Teflon two-decade president Erdogan declares victory in Turkey runoff race

President Tayyip Erdogan has claimed victory in Turkey’s presidential election, a win that would steer his increasingly authoritarian rule into a third decade after he saw off his toughest political challenge yet.

The head of the High Election Board earlier said Mr Erdogan was leading rival Kemal Kılıcdaroglu with 53.41 per cent support, with 75.42 per cent of ballot boxes logged.

Final official results have yet to be released.

Supporters gathered at Mr Erdogan’s Istanbul residence in anticipation of victory as data reported by both the state-run Anadolu agency and the opposition ANKA news agency gave him the edge with nearly 99 per cent of ballot boxes counted.

Supporters chanted “Allahu Akbar”, or “God is greatest”.

“I expect everything to become better,” said Nisa, 28, a headscarved woman wearing a headband with Mr Erdogan’s name.

Victory would extend Mr Erdogan’s two-decade reign, securing a mandate to continue his increasingly authoritarian rule that has polarised Turkey and strengthened its position as a regional military power.

Mr Erdogan addressed a crowd, declaring victory despite no official result being declared.

“I would like to thank each and every member of my nation who gave us the responsibility of governing our country for five years with their choice,” he said after singing atop a bus nearby surrounded by his supporters, CNN reported.

Mr Kılıcdaroglu condemned Mr Erdogan’s authoritarian government and what he called an unfair election in a fiery address, BBC reported.

Turkish presidential candidate Kemal Kilicdaroglu has labelled the election unfair. Photo: AAP

Erdogan’s image of invincibility

Victory would reinforce Mr Erdogan’s image of invincibility, after having already redrawn domestic, economic, security and foreign policy in the NATO member country of 85 million people.

The win would come after Mr Erdogan weathered some of his toughest political headwinds yet, appealing to voters with nationalist and conservative rhetoric during a divisive campaign that deflected attention from deep economic troubles.

The defeat of Mr Kilicdaroglu, who promised to set the country on a more democratic and collaborative path, will likely be cheered in Moscow but mourned in Western capitals and much of the Middle East after Turkey took a more confrontational and independent stance in foreign affairs.

Analysts predict economic and market volatility after the vote that some had declared a test of whether such an autocratic leader could be peacefully removed.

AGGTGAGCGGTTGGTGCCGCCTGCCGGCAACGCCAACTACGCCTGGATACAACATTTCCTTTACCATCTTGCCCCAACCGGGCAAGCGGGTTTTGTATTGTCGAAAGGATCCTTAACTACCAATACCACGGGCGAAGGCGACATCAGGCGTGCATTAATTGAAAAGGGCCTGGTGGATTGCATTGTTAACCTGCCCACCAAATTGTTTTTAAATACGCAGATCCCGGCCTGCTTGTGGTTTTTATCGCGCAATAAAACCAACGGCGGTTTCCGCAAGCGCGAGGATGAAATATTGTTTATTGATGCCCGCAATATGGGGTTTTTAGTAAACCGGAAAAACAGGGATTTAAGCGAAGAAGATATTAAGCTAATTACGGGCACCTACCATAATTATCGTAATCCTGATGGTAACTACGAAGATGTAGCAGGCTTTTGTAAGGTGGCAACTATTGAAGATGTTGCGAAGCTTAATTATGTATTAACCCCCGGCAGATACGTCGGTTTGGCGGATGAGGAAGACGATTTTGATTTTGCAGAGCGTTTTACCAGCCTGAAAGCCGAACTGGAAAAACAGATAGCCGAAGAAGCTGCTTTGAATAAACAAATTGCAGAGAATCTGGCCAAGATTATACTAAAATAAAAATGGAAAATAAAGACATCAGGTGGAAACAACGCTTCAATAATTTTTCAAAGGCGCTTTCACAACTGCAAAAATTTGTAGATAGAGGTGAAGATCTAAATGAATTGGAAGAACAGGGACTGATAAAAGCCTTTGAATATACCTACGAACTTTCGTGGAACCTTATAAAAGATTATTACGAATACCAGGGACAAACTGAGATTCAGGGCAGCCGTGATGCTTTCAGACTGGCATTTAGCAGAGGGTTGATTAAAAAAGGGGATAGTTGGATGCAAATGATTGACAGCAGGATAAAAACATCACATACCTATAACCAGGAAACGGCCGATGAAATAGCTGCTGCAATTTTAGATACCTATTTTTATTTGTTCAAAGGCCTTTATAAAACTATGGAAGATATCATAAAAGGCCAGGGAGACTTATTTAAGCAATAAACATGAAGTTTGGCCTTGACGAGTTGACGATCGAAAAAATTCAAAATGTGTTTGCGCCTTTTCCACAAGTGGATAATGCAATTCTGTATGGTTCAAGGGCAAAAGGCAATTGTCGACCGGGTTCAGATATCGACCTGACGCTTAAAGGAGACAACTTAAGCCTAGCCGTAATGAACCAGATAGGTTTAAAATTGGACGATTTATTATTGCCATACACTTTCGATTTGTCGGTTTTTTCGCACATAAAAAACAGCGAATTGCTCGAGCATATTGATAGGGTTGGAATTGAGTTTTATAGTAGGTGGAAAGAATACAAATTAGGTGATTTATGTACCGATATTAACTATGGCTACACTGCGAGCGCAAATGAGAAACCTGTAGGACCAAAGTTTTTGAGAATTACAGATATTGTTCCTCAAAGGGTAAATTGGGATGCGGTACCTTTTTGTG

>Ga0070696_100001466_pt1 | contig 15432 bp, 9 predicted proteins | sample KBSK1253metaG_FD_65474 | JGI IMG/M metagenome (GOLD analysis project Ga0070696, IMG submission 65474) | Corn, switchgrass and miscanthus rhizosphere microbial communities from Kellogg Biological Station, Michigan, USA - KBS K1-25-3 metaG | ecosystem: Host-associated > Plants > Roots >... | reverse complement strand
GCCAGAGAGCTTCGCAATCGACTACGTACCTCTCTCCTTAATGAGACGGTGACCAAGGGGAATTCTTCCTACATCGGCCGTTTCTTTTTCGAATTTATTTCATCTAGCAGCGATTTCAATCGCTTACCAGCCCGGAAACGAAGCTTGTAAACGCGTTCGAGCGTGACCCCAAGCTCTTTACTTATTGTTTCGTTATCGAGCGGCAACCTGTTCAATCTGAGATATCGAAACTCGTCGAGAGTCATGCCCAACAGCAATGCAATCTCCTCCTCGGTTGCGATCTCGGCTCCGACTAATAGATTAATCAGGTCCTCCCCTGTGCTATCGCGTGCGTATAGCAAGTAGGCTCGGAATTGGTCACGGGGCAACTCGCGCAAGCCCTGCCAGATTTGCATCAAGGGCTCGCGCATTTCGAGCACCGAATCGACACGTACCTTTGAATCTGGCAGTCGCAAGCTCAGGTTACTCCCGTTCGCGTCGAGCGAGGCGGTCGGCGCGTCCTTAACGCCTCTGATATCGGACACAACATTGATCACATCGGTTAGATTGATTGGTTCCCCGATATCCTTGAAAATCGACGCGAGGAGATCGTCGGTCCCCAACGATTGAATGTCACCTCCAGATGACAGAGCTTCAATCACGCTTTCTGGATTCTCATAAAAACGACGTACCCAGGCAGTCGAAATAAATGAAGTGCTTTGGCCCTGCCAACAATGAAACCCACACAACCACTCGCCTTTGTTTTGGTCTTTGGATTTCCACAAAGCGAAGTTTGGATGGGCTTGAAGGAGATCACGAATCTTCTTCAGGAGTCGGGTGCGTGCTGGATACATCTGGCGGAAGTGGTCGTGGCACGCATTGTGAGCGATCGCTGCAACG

But ahead of the first-round presidential election on May 14, Mr Erdogan – a veteran of a dozen election victories – said he respected democracy and denied being a dictator.

Mr Kilicdaroglu, who ran a mostly inclusive campaign in the face of attacks from Mr Erdogan, had promised to reset governance, restore human rights, and return independence to the courts and central bank after they were sidelined over the last decade.

After his ruling alliance won a comfortable majority in parliament in the May 14 vote, Mr Erdogan had warned that a diverse opposition alliance of six parties would struggle to govern and he would continue his strong leadership in a new five-year term as president.

Reaction to the vote

Russian President Vladimir Putin offered congratulations to Mr Erdogan.

The presidents of Iran and Algeria and the Emir of Qatar were among leaders to congratulate Mr Erdogan in the Middle East, where he has asserted Turkish influence, at times with military power.

Across the Middle East, the prospect of five more years of Mr Erdogan does not appear to be prompting the alarm it might once have after he reached accommodations with several of the governments with which he had been at odds.

Mr Erdogan’s performance has wrong-footed opponents who thought voters would punish him over the state’s initially slow response to devastating earthquakes in February, in which more than 50,000 people died.

But in the first round of voting on May 14, which included parliamentary elections, his AK Party emerged top in 10 of the 11 provinces hit by the earthquakes, helping it to secure a parliamentary majority along with its allies.

Emre Erdogan, a political science professor at Istanbul’s Bilgi University, attributed Mr Erdogan’s success to his supporters’ belief “in his ability to solve problems, even though he created many of them”.

-with AAP

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